Gordon Campbell: the ethics of publishing the Trump dossierJanuary 13th, 2017
The controversy over the dossier purporting to show US President-elect Donald Trump’s alleged ties with Russia has been virtually overshadowed by the related controversy over whether the Buzzfeed site should have published the dossier in the first place. After all, some august mainstream news outlets – eg the Washington Post, New York Times and the Guardian – had previously seen the dossier but had decided not to publish it, apparently because the contents could not be verified.
I’m more inclined to agree with the equally prestigious Columbia Journalism Review, which has come out in support of Buzzfeed’s decision to publish. As CJR points out, and as you can see from the original Buzzfeed story, Buzzfeed had put a warning up front that the dossier contents were “unverified”. On the other hand, as CJR goes on to argue:
[Buzzfeed] Editor in Chief Ben Smith convincingly defended the decision [to publish] in a staff memo, arguing that the dossier was being read and talked about “at the highest levels of American government and media. It seems to lie behind a set of vague allegations from the Senate Majority Leader to the director of the FBI and a report that intelligence agencies have delivered to the President and President-elect.”
By publishing the documents when it did, accompanied by strong caveats about their reliability, BuzzFeed put itself at the heart of the story and made some of its most prominent journalists go-to people for any tips the dossier might generate. The most typical kind of investigative reporting entails spending months or even years gathering documents and cultivating sources to build an unshakable edifice. BuzzFeed took a different but still well-established approach: Release what you can when you have it and see what new leads it generates.
Arguably, it should have been obvious weeks ago that this horse had already bolted. The fact that the dossier was clearly being taken seriously by decision makers in the US government (and by US intelligence agencies) and was already part of the decision frame for real-life repercussions – eg. the expulsion of 35 Russian diplomats by the Obama administration – makes publication (with the caveats provided) seem a virtual no-brainer.
Yet, with hindsight, it is fascinating that so many mainstream news outlets chose not to publish the dossier for so long. As CJR notes, this info on Trump’s alleged ties to Russia had been kicking around the backrooms of many news organisations for months. David Corn had written about it in Mother Jones magazine in late October 2016, at a time when the final stages of the US election were being roiled by vague and ultimately groundless insinuations (about Hillary Clinton’s emails) that were then being touted by FBI director James Comey. You can read Corn’s story here.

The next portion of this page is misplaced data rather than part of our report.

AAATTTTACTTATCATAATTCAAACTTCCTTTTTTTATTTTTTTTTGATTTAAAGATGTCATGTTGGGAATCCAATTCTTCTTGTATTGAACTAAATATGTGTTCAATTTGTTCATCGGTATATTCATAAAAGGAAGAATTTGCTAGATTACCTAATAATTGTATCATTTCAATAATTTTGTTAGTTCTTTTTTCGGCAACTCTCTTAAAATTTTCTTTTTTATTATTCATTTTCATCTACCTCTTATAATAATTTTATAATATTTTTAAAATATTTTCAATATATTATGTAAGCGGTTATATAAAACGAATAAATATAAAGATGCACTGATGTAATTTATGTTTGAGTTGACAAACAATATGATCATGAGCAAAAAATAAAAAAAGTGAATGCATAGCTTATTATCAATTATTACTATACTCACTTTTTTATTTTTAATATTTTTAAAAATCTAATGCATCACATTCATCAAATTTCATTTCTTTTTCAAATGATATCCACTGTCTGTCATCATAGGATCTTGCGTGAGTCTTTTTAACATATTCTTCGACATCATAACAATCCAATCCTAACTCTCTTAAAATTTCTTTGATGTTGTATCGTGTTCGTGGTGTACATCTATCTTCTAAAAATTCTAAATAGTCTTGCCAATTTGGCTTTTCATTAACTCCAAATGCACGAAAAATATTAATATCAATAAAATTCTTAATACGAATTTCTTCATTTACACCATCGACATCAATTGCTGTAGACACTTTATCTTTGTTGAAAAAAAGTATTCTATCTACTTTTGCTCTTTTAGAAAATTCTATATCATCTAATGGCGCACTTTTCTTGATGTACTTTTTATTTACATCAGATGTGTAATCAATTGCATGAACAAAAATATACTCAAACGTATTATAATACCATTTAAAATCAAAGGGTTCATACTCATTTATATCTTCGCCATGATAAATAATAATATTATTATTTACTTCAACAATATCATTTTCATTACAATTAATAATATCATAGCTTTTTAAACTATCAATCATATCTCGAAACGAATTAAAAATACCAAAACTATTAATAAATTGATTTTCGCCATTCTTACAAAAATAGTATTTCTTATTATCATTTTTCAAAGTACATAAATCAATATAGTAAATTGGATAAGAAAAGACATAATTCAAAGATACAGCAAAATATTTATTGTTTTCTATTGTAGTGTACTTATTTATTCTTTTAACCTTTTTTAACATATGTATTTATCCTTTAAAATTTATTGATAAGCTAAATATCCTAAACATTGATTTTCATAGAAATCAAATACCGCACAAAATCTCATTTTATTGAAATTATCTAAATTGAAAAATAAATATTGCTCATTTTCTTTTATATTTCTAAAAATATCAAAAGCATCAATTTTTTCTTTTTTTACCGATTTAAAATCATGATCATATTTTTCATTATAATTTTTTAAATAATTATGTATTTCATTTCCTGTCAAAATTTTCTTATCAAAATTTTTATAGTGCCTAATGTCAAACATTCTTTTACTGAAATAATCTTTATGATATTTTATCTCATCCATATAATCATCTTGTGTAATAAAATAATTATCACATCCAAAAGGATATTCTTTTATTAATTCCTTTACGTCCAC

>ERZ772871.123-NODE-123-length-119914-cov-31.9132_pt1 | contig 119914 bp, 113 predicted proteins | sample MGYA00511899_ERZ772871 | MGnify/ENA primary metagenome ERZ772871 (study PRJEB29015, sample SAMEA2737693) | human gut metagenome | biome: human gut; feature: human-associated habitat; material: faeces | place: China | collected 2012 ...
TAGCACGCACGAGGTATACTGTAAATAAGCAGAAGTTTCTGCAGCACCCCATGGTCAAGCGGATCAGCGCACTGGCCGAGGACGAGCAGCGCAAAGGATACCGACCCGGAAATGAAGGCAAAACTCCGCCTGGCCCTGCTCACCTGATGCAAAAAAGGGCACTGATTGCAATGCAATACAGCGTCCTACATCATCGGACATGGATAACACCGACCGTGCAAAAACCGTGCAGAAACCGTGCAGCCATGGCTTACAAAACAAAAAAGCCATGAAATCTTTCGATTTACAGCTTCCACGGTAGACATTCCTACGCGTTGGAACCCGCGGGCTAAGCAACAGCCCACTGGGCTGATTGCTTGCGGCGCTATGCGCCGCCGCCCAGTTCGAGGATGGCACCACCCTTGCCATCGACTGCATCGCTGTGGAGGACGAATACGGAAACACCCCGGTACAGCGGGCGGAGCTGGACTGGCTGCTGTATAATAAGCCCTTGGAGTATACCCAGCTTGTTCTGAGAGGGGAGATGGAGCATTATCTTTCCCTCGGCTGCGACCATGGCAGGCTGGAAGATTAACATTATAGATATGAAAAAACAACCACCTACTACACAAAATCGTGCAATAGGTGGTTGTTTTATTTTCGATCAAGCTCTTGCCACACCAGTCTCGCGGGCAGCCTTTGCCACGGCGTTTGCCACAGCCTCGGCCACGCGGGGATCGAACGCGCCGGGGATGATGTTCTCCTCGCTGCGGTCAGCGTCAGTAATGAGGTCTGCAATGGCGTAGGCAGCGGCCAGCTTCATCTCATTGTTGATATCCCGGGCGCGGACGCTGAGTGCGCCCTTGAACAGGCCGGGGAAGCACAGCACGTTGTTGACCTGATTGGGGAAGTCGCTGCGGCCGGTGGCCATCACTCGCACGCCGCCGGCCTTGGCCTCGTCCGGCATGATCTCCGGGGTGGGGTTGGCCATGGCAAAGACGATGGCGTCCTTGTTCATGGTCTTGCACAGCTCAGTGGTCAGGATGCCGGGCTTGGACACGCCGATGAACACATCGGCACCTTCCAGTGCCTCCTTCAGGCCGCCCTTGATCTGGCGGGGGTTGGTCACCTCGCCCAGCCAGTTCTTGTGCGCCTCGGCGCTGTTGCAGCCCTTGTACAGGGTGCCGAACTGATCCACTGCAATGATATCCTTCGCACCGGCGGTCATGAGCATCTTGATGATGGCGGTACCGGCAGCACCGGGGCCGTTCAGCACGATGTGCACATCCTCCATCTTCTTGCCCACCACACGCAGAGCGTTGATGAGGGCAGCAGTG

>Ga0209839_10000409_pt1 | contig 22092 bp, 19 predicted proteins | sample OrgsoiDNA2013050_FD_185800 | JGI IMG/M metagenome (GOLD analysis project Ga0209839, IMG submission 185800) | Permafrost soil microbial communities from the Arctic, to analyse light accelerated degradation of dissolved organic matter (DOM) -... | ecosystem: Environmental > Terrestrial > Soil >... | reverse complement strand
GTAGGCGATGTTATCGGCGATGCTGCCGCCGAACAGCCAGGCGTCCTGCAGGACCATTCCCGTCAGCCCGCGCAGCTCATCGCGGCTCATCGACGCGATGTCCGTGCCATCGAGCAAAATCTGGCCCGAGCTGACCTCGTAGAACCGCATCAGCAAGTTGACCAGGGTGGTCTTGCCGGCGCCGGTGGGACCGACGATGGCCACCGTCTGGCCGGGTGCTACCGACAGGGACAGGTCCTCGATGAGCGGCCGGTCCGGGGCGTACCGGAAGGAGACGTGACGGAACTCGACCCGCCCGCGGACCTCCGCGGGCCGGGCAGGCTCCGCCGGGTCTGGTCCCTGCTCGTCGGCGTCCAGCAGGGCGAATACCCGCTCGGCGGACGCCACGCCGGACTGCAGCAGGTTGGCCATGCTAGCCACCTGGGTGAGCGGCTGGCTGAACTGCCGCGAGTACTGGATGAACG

The Comey misgivings about the Clinton emails were front page news for the fortnight before Election Day, and are widely believed to have affected the outcome – even though, it eventually transpired that the “ new” information that Comey was talking about was comprised of only secondary and tertiary versions of emails already vetted and cleared by the FBI months beforehand. Point being : there seems to have been a double standard at work here, when it came down to publishing ‘unverified” concerns about the election candidates.
To back up the point: news organisations had been willing last year to publish what it had conceded were ‘unverified’ content from alleged Democratic Party emails obtained by Wikileaks via what are believed to have been Russian hacking and/or phishing operations. As CJR says, one of these stories – about an email in which Clinton allies were allegedly getting hold of debate questions beforehand – even included this explicit caveat:
The emails, which have been made public in batches by WikiLeaks, have been largely unconfirmed and are believed to have been stolen by Russian intelligence.
On the evidence then, media organisations have been rather more gunshy about publishing “unverified” negative news information about Trump than they were about Clinton. This is relevant, given (a) Trump’s strident attempts to portray himself as a victim of media hostility, and (b) his willingness to brush aside legitimate queries, and (c) try to intimidate or blacklist the journalists concerned.
More from the art/life intersection…
As we all know, it was the Simpsons that first invoked the spectre of a “President Trump” more than 15 years ago. Well, the item below goes back even further. In the late 1950s, a Western called Trackdown contained a sequence in which a charismatic con man called Trump came to town prophesying doom and destruction unless the good townspeople pay him money and follow his instructions: